[THS] Can the U.S. Prevent Future WikiLeaks Document Releases?
The Harder Stuff in news and commentary
ths at psalience.org
Wed Dec 8 13:55:38 CET 2010
Can the U.S. Prevent Future WikiLeaks Document Releases?
One obvious way is to use the classified label more sparingly, according to one expert
By Larry Greenemeier November 30, 2010
With the release of more than 250,000 diplomatic documents earlier this week,
WikiLeaks shifted its attention from the U.S. military to the country's diplomats,
spilling classified messages that the government obviously did not care to share with
the public. The U.S. stance is that WikiLeaks is taking advantage of vulnerabilities
caused by increased intra-governmental agency data sharing mandated in the wake
of the 9/11 attacks and that this breach will cause significant damage to national
Others see WikiLeaks's mission as an unfocused assault on government secrecy,
which may be overused but still serves a purpose. Rather than concentrating on
whistleblowing, assessing historical truth or promoting peace, WikiLeaks instead
publishes "a vast potpourri of recordsdazzling, revelatory, true, questionable,
embarrassing, or routinewhose only common feature is that they are classified or
otherwise restricted," blogged Steven Aftergood, a senior research analyst at the
Federation of American Scientists, on Monday.
Aftergood's Secrecy News blog is technically in the same business as
WikiLeakspublishing official documents of public policy value that are somehow
restricted or otherwise hard to find. Aftergood makes the distinction, however, that
his blog publishes information not because it is restricted but rather because it has
value to the public. The scope of government secrecy in the U.S., not to mention
other countries, has exceeded rational boundaries, he acknowledges. Still, he adds,
disabling secrecy in the name of transparency would be a sensible goal only "if it
were true that all secrecy is wrong."
WikiLeaks has certainly succeeded in rousing the U.S. government. On August 12,
2010, Defense Secretary Robert Gates commissioned two reviews to determine what
policy, procedural and technological shortfalls contributed to unauthorized disclosure
to the WikiLeaks Web site. The results led to a number of recommendations for
tightening access to documents, including "disabling all write capability to removable
media on DoD classified computers, as a temporary technical solution to mitigate the
future risks of personnel moving classified data to unclassified systems," according to
a Defense Department memo. The Defense Department claims that 60 percent of its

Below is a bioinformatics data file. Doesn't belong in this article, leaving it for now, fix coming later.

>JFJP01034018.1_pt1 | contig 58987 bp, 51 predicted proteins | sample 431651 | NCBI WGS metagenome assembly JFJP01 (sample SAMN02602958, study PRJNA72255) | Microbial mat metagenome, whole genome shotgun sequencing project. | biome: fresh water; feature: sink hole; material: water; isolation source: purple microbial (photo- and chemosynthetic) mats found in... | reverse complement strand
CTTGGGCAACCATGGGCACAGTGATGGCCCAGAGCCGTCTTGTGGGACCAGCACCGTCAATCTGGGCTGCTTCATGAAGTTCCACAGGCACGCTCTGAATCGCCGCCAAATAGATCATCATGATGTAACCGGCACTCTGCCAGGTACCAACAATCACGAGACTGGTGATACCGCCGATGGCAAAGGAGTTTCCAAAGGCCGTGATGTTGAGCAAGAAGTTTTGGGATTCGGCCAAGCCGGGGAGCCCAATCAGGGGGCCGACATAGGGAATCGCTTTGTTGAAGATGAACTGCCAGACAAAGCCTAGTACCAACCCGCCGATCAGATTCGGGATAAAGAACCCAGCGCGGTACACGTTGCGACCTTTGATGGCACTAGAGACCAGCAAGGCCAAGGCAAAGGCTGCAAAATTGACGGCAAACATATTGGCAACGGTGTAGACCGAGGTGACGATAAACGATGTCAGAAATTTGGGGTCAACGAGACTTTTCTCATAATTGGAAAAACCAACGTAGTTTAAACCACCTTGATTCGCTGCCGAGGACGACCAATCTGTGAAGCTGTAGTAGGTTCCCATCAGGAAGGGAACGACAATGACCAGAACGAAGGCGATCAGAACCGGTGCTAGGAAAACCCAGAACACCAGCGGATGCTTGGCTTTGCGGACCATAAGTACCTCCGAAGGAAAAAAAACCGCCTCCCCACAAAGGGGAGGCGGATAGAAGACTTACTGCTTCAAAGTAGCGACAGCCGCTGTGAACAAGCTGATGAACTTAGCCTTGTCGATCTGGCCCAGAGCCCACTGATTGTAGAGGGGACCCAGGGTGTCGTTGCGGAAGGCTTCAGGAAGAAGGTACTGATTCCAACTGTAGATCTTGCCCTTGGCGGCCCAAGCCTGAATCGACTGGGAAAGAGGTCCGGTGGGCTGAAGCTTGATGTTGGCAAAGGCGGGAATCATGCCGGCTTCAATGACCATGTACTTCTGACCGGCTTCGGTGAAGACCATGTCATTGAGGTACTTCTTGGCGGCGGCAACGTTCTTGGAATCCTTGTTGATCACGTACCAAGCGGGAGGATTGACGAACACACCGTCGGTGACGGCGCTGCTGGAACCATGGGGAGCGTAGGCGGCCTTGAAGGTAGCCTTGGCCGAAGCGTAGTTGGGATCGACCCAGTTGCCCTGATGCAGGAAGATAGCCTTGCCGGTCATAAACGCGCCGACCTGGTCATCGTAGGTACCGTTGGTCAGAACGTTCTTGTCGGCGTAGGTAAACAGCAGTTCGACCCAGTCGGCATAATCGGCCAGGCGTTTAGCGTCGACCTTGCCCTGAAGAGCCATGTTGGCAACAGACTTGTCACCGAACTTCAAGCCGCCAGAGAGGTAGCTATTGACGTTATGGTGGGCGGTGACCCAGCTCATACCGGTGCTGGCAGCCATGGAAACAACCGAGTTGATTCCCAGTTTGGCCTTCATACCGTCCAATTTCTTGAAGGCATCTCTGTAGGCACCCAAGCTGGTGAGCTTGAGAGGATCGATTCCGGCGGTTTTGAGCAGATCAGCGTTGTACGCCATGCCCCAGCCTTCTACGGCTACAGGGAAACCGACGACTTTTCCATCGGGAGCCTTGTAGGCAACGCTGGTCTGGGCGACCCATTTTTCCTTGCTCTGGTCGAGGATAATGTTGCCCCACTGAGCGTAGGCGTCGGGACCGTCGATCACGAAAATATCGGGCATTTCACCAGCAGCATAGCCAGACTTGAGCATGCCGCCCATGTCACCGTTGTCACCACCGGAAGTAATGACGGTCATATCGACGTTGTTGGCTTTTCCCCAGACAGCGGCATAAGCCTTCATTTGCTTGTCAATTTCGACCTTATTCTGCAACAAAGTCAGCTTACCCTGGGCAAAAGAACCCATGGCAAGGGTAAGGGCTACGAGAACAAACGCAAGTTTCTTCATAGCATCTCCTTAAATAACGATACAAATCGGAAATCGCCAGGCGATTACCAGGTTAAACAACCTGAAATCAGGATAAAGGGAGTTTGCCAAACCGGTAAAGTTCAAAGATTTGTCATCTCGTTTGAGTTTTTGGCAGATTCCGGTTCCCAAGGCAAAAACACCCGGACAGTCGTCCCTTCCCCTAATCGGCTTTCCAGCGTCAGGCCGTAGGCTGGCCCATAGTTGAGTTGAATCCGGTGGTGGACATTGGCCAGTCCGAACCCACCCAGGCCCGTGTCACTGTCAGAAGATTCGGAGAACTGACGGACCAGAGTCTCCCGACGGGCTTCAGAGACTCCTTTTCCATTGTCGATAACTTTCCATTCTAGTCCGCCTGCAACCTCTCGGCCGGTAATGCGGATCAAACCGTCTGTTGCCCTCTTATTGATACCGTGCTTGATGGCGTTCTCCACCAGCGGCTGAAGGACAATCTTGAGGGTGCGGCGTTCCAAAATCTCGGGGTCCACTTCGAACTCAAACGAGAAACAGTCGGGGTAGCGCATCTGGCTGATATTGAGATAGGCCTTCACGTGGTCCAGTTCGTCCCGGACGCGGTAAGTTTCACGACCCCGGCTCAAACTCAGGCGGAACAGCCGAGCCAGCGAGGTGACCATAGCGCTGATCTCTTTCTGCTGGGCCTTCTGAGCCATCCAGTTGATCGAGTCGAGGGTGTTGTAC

Secret Internet Protocol Router Network (SIPRNet) is now equipped with a host-
based security system (HBSS) that can monitor unusual data access or usage. The
department also claims to be accelerating HBSS deployment to the rest of its SIPRNet
Scientific American asked Aftergood for his thoughts on how so much sensitive
diplomatic information could be leaked and what the U.S. government might do to
prevent future leaks.
[An edited transcript of the interview follows.]
How was someone able to get so many documents? Does this have anything to do
with documents on the Department of Defense and the Department of State being
from a single SIPRNet server?
This is a subject of continuing investigation. But it appears that all of the documents
in question were available via SIPRNet and could be downloaded more or less at will.
The Defense Department has made available its technical and policy response up to
How does this latest episode differ from past leaks in pre-Web days, such as the
Pentagon Papers back in 1971?
Certainly the technology makes it infinitely easier to capture the documents, to
transfer them and to publish them for a worldwide audience.
How much does this latest leak hurt national security?
It's unclear and hard to quantify. But it seems likely that foreign interlocutors will now
think twice about communicating information to U.S. diplomats, and U.S. diplomats
now think twice about recording such information in written form. That is not good
Does the government have a legitimate need for secrets? Is there such a thing as too
much transparency in the public sector?
Certainly there is such a thing as legitimate secrecy. It extends to the protection of
advanced military technologies, military operations, intelligence sources and
Reports say that the diplomats used "cables." Does this term refer to any electronic
communication from overseas, or does it refer to an outdated mode of
communication via telegram?
It is an anachronistic term that is nevertheless still used to refer to a diplomatic
On November 28, the White House Office of Management and Budget issued a
memo (pdf) calling for each agency that handles classified information to establish a
security assessment team to ensure that users do not have broader access than
necessary and to limit the use of removable media. What other changes do you
foresee? What would you recommend?
A review of security procedures in light of recent events is already underway and may
lead to new restrictions on access or distribution of classified records. My hope is that
a critical review of the classification system in order to reduce or eliminate
unnecessary secrecy will be part of the government's response.
Source: Scientific American
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